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International Journal of Comparative Psychology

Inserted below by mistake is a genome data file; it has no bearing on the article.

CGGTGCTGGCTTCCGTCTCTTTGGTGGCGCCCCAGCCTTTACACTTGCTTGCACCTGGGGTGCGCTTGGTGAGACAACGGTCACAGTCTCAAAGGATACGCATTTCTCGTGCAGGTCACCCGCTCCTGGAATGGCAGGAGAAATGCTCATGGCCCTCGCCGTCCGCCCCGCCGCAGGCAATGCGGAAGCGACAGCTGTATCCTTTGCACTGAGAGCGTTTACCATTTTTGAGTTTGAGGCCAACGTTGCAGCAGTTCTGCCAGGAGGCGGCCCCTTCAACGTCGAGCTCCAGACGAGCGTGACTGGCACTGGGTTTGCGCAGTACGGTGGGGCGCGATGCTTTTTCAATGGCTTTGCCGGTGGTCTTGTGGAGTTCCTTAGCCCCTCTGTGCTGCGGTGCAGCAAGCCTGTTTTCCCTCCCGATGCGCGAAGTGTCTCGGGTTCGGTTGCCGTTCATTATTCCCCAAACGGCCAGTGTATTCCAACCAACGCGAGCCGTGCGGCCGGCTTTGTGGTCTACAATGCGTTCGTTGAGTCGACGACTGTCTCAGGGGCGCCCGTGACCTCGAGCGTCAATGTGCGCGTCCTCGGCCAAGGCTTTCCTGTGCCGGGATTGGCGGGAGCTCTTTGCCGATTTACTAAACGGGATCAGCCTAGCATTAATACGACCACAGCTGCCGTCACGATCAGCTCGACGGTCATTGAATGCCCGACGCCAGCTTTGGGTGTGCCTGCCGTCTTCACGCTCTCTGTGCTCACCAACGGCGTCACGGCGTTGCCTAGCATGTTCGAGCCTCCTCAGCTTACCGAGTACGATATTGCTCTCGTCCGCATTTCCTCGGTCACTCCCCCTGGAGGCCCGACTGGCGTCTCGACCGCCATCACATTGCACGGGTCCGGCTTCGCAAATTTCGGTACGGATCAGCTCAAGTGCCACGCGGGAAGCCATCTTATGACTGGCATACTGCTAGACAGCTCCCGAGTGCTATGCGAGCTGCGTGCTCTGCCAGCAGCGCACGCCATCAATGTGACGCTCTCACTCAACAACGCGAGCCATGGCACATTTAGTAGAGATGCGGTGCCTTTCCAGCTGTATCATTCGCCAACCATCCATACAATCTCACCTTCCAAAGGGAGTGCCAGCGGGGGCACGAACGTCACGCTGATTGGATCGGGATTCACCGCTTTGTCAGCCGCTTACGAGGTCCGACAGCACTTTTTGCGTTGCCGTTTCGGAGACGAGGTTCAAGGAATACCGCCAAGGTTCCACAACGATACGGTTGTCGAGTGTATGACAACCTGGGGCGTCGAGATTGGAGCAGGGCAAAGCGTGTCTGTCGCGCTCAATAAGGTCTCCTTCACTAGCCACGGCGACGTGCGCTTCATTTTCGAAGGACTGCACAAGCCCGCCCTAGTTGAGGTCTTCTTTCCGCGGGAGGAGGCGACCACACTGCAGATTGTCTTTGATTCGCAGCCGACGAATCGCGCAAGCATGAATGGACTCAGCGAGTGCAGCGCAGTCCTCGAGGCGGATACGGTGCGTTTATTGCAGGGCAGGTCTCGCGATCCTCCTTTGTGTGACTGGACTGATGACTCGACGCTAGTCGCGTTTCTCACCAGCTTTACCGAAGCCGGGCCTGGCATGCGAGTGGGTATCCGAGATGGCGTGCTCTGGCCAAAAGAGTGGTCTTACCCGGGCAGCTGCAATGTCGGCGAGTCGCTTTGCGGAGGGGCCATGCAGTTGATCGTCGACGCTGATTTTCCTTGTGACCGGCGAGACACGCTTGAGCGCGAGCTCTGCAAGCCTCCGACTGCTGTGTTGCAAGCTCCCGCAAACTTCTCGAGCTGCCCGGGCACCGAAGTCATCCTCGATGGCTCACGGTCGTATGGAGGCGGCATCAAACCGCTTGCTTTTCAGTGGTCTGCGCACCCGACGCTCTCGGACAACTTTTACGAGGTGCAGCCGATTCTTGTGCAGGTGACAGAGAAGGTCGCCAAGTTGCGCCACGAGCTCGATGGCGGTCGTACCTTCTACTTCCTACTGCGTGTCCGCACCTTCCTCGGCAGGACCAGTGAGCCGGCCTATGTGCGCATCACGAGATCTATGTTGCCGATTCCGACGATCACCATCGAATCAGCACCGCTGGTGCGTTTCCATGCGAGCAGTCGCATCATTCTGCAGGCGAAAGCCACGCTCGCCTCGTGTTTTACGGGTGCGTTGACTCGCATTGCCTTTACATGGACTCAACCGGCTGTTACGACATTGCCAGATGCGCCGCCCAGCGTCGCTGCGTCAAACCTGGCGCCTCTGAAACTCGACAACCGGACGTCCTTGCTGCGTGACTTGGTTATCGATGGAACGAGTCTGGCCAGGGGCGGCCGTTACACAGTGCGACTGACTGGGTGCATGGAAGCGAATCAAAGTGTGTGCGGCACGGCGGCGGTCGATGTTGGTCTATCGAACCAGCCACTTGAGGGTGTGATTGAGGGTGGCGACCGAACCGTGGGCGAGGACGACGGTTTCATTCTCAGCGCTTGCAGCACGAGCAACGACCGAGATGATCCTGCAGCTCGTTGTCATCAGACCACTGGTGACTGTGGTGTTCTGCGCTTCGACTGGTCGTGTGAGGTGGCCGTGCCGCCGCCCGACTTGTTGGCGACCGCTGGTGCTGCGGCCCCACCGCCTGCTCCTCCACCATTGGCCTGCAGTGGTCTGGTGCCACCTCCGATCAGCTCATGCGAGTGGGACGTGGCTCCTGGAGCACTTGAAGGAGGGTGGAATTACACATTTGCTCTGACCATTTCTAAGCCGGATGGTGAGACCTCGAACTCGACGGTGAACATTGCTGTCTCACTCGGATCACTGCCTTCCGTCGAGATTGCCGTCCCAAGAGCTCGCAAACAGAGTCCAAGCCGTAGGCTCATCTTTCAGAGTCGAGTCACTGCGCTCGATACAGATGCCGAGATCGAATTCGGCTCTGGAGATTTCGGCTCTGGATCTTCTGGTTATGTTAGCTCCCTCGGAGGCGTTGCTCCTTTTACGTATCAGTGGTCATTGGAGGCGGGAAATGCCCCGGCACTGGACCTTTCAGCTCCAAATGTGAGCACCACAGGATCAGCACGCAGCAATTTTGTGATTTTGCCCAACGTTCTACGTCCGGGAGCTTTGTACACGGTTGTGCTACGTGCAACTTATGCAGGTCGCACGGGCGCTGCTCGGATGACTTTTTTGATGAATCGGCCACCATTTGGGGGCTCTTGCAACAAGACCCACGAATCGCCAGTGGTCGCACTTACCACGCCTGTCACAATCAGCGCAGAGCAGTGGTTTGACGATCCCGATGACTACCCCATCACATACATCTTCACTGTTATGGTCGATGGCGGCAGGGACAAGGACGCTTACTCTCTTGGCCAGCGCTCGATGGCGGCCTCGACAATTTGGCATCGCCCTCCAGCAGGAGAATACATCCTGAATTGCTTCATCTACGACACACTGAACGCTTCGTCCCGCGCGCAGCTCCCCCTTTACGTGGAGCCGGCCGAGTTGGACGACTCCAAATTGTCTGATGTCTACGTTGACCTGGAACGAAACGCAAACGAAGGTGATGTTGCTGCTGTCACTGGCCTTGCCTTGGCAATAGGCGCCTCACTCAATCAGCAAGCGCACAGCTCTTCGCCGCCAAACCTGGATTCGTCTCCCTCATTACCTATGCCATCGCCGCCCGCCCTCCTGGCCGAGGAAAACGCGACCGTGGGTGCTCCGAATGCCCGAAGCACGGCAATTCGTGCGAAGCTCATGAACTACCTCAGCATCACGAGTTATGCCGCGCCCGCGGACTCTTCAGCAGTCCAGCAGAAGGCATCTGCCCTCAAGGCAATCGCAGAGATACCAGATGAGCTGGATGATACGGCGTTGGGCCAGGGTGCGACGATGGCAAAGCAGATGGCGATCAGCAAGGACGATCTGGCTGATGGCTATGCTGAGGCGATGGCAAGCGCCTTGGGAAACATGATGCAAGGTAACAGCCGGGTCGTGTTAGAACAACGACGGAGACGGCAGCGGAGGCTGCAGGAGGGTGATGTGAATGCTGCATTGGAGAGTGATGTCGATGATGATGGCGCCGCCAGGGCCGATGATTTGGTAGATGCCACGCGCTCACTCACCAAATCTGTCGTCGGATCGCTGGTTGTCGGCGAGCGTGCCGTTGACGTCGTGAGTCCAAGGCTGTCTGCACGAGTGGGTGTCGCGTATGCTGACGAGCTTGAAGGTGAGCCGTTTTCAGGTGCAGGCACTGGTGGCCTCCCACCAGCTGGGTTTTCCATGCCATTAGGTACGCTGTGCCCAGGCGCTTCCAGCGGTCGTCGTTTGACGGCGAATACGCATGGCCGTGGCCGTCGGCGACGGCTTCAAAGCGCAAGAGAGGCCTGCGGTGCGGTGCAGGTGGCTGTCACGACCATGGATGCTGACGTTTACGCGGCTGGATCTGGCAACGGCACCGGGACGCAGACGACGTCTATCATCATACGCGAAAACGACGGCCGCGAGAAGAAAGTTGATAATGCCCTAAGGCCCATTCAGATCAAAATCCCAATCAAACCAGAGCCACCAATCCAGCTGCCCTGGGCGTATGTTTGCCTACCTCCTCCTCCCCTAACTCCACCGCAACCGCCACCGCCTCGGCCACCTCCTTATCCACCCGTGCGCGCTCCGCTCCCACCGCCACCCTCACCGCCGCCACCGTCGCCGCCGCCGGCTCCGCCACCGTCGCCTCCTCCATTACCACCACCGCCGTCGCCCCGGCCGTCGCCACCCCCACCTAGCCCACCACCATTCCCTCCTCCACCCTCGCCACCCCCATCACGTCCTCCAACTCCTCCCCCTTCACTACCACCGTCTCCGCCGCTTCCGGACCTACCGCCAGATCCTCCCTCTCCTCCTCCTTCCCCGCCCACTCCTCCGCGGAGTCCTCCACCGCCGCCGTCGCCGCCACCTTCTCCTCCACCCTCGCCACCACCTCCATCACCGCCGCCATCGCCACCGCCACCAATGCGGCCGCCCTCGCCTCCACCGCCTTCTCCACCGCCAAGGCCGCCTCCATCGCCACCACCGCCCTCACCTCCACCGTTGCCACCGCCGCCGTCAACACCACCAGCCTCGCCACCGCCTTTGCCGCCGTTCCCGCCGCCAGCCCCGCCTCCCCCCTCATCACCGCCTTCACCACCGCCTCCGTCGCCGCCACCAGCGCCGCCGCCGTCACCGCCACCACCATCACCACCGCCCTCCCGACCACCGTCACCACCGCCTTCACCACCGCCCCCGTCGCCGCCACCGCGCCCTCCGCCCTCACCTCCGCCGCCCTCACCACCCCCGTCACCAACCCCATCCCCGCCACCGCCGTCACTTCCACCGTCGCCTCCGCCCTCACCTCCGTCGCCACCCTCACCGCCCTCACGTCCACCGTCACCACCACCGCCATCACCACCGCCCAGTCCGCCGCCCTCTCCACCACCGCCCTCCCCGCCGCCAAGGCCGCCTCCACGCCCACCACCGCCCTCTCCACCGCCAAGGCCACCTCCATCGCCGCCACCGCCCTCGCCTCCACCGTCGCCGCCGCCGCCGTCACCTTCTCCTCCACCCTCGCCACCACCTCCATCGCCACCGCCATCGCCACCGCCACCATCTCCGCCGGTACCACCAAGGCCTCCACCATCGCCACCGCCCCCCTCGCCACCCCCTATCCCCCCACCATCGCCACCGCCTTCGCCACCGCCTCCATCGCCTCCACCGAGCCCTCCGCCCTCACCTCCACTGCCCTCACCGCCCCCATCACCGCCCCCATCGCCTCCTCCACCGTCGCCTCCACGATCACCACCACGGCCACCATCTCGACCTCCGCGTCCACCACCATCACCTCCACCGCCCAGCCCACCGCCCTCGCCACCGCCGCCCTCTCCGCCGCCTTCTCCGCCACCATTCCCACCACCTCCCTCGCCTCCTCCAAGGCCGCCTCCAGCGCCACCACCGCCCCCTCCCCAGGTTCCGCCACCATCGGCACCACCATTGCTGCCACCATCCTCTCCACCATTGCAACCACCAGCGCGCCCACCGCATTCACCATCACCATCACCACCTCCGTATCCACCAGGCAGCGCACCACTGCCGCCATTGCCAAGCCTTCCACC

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Self-control is a prerequisite for complex cognitive processes such as cooperation and planning. As such, comparative studies of self-control may help elucidate the evolutionary origin of these capacities. A variety of methods have been developed to test for self-control in non-human primates that include some variation of foregoing an immediate reward in order to gain a more favorable reward. We used a token exchange paradigm to test for self-control in capuchin monkeys (Cebus apella). Animals were trained that particular tokens could be exchanged for food items worth different values. To test for self-control, a monkey was provided with a token that was associated with a lower-value food. When the monkey exchanged the token, the experimenter provided the monkey with a choice between the lower-value food item associated with the token or another token that was associated with a higher-value food. If the monkey chose the token, they could then exchange it for the higher-value food. Of seven monkeys trained to exchange tokens, five demonstrated that they attributed value to the tokens by differentially selecting tokens for higher-value foods over tokens for lower-value foods. When provided with a choice between a food item or a token for a higher-value food, two monkeys selected the token significantly more than expected by chance. The ability of capuchin monkeys to forego an immediate food reward and select a token that could then be traded for a more preferred food demonstrated some degree of self-control. Thus, results suggest a token exchange paradigm could be a successful technique for assessing self-control in this New World species.